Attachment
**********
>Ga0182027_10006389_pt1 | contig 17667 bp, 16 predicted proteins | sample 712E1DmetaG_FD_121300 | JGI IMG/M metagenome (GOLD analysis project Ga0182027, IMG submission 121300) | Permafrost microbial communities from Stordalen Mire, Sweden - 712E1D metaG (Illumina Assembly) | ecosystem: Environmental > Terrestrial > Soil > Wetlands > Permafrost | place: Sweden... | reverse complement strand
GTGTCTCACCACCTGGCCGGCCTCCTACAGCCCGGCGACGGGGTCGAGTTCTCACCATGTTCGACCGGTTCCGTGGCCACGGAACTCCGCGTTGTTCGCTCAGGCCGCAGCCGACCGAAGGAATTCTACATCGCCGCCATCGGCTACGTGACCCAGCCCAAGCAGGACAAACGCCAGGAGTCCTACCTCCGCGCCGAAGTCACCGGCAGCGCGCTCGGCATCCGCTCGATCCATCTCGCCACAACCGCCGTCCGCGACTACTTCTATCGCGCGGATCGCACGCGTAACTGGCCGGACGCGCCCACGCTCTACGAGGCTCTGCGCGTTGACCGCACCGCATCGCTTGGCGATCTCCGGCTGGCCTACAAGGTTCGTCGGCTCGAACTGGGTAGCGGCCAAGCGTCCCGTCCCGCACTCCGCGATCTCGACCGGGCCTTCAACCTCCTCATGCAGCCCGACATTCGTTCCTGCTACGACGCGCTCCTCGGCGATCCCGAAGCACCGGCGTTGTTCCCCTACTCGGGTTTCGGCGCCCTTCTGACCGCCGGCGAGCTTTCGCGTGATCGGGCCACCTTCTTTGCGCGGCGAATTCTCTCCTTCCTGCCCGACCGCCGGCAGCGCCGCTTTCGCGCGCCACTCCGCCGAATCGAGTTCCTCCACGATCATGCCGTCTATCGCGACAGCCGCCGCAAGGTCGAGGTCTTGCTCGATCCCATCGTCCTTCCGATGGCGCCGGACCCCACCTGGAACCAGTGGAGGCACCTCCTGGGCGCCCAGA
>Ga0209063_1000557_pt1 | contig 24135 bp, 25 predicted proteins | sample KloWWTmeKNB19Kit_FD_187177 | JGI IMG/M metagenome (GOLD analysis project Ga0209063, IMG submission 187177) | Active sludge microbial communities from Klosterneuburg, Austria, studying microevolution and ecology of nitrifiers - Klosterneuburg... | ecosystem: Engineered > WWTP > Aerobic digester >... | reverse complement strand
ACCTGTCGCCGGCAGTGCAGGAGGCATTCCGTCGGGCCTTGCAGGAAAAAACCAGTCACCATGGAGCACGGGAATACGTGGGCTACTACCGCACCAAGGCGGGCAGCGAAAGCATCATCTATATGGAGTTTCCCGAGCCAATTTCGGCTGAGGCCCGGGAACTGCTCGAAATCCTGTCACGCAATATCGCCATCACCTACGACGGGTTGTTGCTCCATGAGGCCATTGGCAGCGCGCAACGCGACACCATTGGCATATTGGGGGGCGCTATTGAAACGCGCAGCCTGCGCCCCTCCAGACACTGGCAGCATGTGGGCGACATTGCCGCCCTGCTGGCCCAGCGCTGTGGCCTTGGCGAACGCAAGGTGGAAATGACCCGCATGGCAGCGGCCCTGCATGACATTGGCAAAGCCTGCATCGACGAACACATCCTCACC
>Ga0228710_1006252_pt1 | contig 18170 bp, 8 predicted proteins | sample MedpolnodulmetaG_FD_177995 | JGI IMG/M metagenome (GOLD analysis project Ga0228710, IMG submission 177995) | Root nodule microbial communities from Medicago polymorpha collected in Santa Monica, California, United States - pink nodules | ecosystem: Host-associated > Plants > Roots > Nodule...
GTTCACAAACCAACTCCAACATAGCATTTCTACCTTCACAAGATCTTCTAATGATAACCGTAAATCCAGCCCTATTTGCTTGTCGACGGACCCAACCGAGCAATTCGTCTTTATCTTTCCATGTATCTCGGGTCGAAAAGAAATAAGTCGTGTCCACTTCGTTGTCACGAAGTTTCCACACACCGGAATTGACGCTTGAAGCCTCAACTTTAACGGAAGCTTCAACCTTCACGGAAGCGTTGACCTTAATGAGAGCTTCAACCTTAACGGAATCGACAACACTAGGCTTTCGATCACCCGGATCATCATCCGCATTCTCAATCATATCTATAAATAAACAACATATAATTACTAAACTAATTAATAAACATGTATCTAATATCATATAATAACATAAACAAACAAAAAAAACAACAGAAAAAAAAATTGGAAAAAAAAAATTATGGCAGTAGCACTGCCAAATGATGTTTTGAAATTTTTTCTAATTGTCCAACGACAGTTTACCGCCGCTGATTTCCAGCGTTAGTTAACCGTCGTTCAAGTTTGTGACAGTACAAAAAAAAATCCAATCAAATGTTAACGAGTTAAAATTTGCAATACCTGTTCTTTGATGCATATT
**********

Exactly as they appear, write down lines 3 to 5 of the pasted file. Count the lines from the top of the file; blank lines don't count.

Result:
>Ga0209063_1000557_pt1 | contig 24135 bp, 25 predicted proteins | sample KloWWTmeKNB19Kit_FD_187177 | JGI IMG/M metagenome (GOLD analysis project Ga0209063, IMG submission 187177) | Active sludge microbial communities from Klosterneuburg, Austria, studying microevolution and ecology of nitrifiers - Klosterneuburg... | ecosystem: Engineered > WWTP > Aerobic digester >... | reverse complement strand
ACCTGTCGCCGGCAGTGCAGGAGGCATTCCGTCGGGCCTTGCAGGAAAAAACCAGTCACCATGGAGCACGGGAATACGTGGGCTACTACCGCACCAAGGCGGGCAGCGAAAGCATCATCTATATGGAGTTTCCCGAGCCAATTTCGGCTGAGGCCCGGGAACTGCTCGAAATCCTGTCACGCAATATCGCCATCACCTACGACGGGTTGTTGCTCCATGAGGCCATTGGCAGCGCGCAACGCGACACCATTGGCATATTGGGGGGCGCTATTGAAACGCGCAGCCTGCGCCCCTCCAGACACTGGCAGCATGTGGGCGACATTGCCGCCCTGCTGGCCCAGCGCTGTGGCCTTGGCGAACGCAAGGTGGAAATGACCCGCATGGCAGCGGCCCTGCATGACATTGGCAAAGCCTGCATCGACGAACACATCCTCACC
>Ga0228710_1006252_pt1 | contig 18170 bp, 8 predicted proteins | sample MedpolnodulmetaG_FD_177995 | JGI IMG/M metagenome (GOLD analysis project Ga0228710, IMG submission 177995) | Root nodule microbial communities from Medicago polymorpha collected in Santa Monica, California, United States - pink nodules | ecosystem: Host-associated > Plants > Roots > Nodule...